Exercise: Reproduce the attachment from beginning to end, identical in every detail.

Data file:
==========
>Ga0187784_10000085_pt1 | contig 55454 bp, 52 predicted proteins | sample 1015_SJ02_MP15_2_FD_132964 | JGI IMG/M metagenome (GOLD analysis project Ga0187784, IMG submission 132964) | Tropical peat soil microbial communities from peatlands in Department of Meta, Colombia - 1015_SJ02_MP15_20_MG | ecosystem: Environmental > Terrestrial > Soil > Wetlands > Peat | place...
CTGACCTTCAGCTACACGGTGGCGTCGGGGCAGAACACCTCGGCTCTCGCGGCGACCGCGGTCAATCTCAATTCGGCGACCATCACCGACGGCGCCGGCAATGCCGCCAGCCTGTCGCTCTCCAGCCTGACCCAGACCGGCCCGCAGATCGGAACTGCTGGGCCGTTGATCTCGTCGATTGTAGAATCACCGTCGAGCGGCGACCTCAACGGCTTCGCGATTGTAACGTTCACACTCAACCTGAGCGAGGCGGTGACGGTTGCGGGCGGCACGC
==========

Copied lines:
>Ga0187784_10000085_pt1 | contig 55454 bp, 52 predicted proteins | sample 1015_SJ02_MP15_2_FD_132964 | JGI IMG/M metagenome (GOLD analysis project Ga0187784, IMG submission 132964) | Tropical peat soil microbial communities from peatlands in Department of Meta, Colombia - 1015_SJ02_MP15_20_MG | ecosystem: Environmental > Terrestrial > Soil > Wetlands > Peat | place...
CTGACCTTCAGCTACACGGTGGCGTCGGGGCAGAACACCTCGGCTCTCGCGGCGACCGCGGTCAATCTCAATTCGGCGACCATCACCGACGGCGCCGGCAATGCCGCCAGCCTGTCGCTCTCCAGCCTGACCCAGACCGGCCCGCAGATCGGAACTGCTGGGCCGTTGATCTCGTCGATTGTAGAATCACCGTCGAGCGGCGACCTCAACGGCTTCGCGATTGTAACGTTCACACTCAACCTGAGCGAGGCGGTGACGGTTGCGGGCGGCACGC